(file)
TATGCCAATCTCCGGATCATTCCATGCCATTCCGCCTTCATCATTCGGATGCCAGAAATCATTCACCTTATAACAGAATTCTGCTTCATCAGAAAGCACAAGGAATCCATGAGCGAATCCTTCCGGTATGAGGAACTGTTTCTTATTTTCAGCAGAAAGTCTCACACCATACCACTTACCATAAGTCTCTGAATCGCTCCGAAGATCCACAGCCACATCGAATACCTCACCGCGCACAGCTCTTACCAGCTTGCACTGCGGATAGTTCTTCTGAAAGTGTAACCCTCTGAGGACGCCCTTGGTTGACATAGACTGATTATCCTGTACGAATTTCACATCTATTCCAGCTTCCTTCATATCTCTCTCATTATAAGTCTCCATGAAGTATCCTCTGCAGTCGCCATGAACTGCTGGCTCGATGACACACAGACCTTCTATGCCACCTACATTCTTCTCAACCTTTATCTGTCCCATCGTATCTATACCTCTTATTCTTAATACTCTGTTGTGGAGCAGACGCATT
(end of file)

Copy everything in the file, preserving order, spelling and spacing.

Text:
TATGCCAATCTCCGGATCATTCCATGCCATTCCGCCTTCATCATTCGGATGCCAGAAATCATTCACCTTATAACAGAATTCTGCTTCATCAGAAAGCACAAGGAATCCATGAGCGAATCCTTCCGGTATGAGGAACTGTTTCTTATTTTCAGCAGAAAGTCTCACACCATACCACTTACCATAAGTCTCTGAATCGCTCCGAAGATCCACAGCCACATCGAATACCTCACCGCGCACAGCTCTTACCAGCTTGCACTGCGGATAGTTCTTCTGAAAGTGTAACCCTCTGAGGACGCCCTTGGTTGACATAGACTGATTATCCTGTACGAATTTCACATCTATTCCAGCTTCCTTCATATCTCTCTCATTATAAGTCTCCATGAAGTATCCTCTGCAGTCGCCATGAACTGCTGGCTCGATGACACACAGACCTTCTATGCCACCTACATTCTTCTCAACCTTTATCTGTCCCATCGTATCTATACCTCTTATTCTTAATACTCTGTTGTGGAGCAGACGCATT